Atterberg Limits Soil Testing, ASTM D4318
Atterberg Limits, continued
The consistency and behavior of a soil is different as are the engineering properties at varying degrees of moisture content. Thus, the boundary between each state can be defined based on a change in the soil's behavior. The Atterberg limits can be used to distinguish between silt and clay, and to distinguish between different types of silts and clays. These limits and tests were developed by Albert Atterberg, a Swedish agriculturist and later, were refined by Arthur Casagrande.
These tests can be used in evaluating various soils, which will ultimately have structures built upon them. Soils when wet retain water, and some expand in volume. The amount of expansionof a soil is related to the ability of it to absorb water and its structural make-up. Atterberg tests are mainly used on clayey or silty soils since these are the soils most affected by expansion and shrinkage due to varying moisture contents.
Thus the Atterberg tests are used widely in the preliminary design stages of structures ensuring that the soil will have the correct amount of shear strength and will exhibit minimal volume change as it expands and shrinks with different moisture contents.
Atterberg Limits Laboratory Tests
The liquid limit test, defined in ASTM Standard D4318, determines the water content at which the behavior of a clayey soil changes from plastic to liquid. However, the transition from plastic to liquid behavior is gradual over a range of water contents, and the shear strength of the soil is not actually zero at the liquid limit. The precise definition of the liquid limit is based on standard test procedures. Liquid Limit can be determined using the Casagrande cup method, which is widely used in the United States or with a cone penetrometer, which is more prevalent in Europe.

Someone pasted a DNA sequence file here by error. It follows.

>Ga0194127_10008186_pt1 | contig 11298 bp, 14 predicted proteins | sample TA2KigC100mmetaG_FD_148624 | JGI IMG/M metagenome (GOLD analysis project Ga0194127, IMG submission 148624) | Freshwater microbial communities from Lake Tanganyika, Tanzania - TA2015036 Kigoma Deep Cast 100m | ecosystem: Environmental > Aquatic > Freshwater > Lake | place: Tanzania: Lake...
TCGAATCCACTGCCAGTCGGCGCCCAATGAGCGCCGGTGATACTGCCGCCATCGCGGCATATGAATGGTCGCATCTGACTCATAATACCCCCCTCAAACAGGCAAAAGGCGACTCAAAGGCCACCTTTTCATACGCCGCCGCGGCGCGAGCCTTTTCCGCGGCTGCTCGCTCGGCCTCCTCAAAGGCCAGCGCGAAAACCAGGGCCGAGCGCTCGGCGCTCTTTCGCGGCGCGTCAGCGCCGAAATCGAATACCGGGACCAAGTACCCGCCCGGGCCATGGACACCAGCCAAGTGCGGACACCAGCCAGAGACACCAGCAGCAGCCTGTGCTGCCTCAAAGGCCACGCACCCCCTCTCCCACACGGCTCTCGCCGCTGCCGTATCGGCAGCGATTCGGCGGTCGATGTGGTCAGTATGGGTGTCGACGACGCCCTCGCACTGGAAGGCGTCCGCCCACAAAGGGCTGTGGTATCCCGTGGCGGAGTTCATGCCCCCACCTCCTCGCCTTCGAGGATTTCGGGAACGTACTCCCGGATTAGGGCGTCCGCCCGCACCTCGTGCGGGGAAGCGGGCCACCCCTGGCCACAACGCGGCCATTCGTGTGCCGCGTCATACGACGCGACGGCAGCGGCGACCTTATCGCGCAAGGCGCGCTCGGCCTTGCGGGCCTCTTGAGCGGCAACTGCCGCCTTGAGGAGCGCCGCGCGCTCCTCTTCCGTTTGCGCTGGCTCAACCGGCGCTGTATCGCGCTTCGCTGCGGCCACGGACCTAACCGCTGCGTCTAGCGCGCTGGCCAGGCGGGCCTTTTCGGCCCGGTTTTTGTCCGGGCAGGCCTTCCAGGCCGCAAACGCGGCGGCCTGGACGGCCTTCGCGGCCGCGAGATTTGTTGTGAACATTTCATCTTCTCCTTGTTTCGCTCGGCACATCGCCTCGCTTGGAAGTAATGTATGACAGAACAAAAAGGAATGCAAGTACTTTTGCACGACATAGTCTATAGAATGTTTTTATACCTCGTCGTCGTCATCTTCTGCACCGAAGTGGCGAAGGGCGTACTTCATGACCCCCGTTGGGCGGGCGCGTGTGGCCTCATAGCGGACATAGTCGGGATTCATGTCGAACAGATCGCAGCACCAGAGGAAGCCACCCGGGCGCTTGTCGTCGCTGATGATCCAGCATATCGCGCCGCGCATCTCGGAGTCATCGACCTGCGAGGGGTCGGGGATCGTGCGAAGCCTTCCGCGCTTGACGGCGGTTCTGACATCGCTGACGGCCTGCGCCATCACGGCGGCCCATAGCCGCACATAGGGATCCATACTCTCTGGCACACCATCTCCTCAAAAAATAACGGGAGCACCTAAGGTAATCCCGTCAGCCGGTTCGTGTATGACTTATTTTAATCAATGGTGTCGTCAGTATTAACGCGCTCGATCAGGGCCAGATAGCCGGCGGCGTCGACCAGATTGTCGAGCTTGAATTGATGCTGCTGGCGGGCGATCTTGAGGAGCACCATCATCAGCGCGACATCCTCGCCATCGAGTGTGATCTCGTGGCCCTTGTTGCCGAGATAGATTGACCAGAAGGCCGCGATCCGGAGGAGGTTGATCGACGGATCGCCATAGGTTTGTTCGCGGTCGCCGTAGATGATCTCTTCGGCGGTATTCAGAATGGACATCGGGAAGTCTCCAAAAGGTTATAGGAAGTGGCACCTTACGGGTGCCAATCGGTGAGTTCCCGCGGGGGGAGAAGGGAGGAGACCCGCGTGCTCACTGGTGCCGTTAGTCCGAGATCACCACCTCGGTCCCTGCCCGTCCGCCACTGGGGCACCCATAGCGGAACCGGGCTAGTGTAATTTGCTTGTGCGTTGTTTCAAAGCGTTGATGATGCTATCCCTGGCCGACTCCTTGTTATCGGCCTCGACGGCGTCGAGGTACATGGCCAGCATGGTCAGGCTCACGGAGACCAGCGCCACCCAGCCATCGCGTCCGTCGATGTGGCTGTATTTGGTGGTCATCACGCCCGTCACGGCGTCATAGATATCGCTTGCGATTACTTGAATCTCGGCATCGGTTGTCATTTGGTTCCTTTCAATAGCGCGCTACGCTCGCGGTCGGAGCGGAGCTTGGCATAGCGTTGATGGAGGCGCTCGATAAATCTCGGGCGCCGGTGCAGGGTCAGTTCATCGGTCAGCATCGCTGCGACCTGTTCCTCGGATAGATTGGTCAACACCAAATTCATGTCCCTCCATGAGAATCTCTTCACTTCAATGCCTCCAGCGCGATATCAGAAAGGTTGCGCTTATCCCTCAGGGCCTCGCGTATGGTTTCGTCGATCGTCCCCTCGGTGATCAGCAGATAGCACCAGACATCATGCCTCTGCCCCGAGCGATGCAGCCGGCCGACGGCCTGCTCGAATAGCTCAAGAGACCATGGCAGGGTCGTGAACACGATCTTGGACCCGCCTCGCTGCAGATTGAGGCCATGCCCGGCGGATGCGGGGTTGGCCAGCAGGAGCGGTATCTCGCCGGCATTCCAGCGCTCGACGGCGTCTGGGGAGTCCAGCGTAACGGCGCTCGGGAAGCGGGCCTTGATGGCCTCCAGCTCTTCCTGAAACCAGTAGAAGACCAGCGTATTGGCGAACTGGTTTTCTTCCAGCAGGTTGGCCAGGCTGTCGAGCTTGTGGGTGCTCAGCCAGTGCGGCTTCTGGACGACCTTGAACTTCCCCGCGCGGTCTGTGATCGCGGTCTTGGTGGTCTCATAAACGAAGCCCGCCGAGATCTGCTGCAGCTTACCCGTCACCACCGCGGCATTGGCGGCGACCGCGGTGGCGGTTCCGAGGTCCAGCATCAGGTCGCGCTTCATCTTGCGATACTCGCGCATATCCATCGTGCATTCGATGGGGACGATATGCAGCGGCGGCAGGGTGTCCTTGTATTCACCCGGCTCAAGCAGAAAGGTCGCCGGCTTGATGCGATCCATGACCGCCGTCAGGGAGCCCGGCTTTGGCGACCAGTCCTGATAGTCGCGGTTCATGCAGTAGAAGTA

Plastic limit is a test that involves rolling out a thread of the fine portion of a soil on a flat, non-porous surface. The procedure is defined in ASTM Standard D4318. If the soil is at a moisture content where its behavior is plastic, this thread will retain its shape down to a very narrow diameter. The sample can then be remolded and the test repeated. As the moisture content falls due to evaporation, the thread will begin to break apart at larger diameters. The plastic limit is defined as the moisture content where the thread breaks apart at a diameter of 3.2 mm (about 1/8 inch). A soil is considered non-plastic if a thread cannot be rolled out down to 3.2 mm at any moisture possible.
Shrinkage limit is a test that evaluates the water content of a soil where further loss of moisture will not result in an additional volume reduction. The test to determine the shrinkage limit is ASTM D4943. The shrinkage limit is much less commonly used than the liquid and plastic limits.